Is your sarcasm detector faulty? I assumed the comments you quoted (and the GFC bullshit) were exaggerated enough such that my opinion of AFACT, their tactics & justification was obvious.
if it's a recurrent issue then can I suggest you start phrasing your point of view more clearly.
I download things to get an idea if its any good before I go spend $30-$100 on a game/movie/album/whatever, because most stores won't return things if I say I didn't end up liking it.
If I download something and I don't like it, I delete it. Why waste the space?
If it's good, I go and buy it because I've judged it to be worth my money. And then I tell my friends/coworkers/interwebz about it, and they give it a go.
Piracy has decreased sales, but they're pretty much complaining that they're not gettings wads of cash from people who buy new CDs/DVDs/Games/etc on whim anymore.
This is the crux of the matter, in my opinion, and why this issue just won't go away or be resolved.
If you commission work from someone, you usually have to pay them even if they do the work within spec, but "do a shitty job" (make bad software, build a poorly finished house, etc), because so many things like "looks good" are a matter of opinion.
Movies / shows, etc, are in many ways, works of art, and as such, viewing is itself the privilege that you pay for (at least legally). This is how the movie producers see things. They expect to be paid even if they do shitty work, and to be paid very well / make more movies if they do a good job.
Mass consumers, on the other hand, are naturally entrenched in a 1 coin = 1 bar of soap thought process. The vast majority of our day to day transactions work this way, and "returning something that wasn't what it claimed to be" is a consumer right on say a toaster. We can return a toaster that only makes burnt toast just fine.
Can we do the same with movies? If we could return all movies we don't like, would we bother pirating any more?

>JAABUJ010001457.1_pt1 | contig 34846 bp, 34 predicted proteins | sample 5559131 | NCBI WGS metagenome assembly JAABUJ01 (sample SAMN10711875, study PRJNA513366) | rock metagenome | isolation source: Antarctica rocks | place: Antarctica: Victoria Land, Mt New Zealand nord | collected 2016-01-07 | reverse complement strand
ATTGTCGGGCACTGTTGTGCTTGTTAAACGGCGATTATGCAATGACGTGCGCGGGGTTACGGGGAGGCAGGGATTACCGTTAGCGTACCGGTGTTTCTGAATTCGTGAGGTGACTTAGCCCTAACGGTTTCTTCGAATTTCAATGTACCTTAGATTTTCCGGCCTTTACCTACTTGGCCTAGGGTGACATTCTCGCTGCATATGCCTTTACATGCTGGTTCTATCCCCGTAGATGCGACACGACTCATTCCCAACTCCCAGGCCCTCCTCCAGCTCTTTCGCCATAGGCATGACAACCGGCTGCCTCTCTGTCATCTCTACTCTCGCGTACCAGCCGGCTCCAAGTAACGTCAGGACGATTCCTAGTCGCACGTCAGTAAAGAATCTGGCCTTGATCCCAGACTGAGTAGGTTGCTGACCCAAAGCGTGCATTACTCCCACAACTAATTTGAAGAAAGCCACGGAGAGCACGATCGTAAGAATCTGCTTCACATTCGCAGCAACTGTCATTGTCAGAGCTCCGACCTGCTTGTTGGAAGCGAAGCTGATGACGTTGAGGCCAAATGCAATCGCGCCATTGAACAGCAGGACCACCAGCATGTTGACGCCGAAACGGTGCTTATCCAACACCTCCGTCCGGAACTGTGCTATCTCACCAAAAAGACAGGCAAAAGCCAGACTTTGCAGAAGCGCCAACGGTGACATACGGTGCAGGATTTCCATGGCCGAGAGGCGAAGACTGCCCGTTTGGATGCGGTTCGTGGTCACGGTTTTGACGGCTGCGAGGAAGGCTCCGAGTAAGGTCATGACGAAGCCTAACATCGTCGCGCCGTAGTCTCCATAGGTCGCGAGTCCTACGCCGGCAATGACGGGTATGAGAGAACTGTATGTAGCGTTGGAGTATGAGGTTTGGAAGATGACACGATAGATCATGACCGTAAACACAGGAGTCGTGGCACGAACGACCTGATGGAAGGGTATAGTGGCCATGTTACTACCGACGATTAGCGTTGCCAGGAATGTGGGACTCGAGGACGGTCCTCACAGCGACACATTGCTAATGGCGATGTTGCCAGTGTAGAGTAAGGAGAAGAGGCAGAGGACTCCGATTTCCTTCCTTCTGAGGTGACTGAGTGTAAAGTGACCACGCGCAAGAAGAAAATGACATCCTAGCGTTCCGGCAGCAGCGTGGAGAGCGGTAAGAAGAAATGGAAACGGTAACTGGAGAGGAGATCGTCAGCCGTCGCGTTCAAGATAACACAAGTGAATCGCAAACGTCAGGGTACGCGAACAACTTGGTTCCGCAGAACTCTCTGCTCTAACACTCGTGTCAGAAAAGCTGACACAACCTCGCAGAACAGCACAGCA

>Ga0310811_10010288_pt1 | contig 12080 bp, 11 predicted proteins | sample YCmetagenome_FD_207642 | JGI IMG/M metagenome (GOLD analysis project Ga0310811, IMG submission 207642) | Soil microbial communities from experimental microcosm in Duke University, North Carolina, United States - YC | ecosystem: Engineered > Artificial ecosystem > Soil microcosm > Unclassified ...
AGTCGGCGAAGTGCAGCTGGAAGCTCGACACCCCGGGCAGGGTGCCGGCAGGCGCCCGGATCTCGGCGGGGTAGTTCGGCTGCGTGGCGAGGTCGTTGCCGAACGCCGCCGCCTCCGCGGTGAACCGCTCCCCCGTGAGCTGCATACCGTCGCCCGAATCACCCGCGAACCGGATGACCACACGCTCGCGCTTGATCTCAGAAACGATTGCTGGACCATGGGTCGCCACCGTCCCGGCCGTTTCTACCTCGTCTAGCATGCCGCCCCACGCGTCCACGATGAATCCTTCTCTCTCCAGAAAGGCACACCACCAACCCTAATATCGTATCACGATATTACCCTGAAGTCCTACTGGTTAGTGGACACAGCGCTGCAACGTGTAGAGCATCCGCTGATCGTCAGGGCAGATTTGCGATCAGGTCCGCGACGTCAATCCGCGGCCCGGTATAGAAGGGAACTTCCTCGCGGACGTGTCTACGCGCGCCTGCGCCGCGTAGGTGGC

I believe pirating was an inevitable by-product of the nature of commoditized art - movie companies have the attitude of once viewed, it's done and no refundsies, and what you've described just there is the natural market reaction.
How can you make an informed choice on whether to spend your money on something or not without viewing it? 30 second trailers are nothing like the movies they represent, in almost every case. How can you view something without viewing it? Maybe we should ask the cat.
I liked a movie (Ronin) so much, I now own 3 copies of it. 1 DVD and 2 Blu Ray.
Admittedly one Blu Ray version purchase was a total accident as I'd forgotten I owned the movie already.
I agree with the idea that movies are an artform and that there are no refunds if you go to view it and don't like it.
The stick-in-bullshit figure of $17k of dollar lost per download done. Where the hell do these people come up with this crap? Australian Treasury Employees banging drums to make calculators go beep?
but is it alive or dead? tell me dammit!
Well, it's both
Movie producers are physicists and they don't even know it!
the trouble is that copyright or IP for that matter does not only influence digital media.
You get a verdict on copyright it is sure as hell going to influence IP in some way, shape or form.
If anyone still reading this thread has not watched megan clarkes's national press club address from 2009, i advise you do it.
Go ask a farmer if they are paying more for industry compliance these days to new authorities.
Just so people know, the way you have quoted that line makes it look like I said it. I did not, the line was quoted from someone elses article.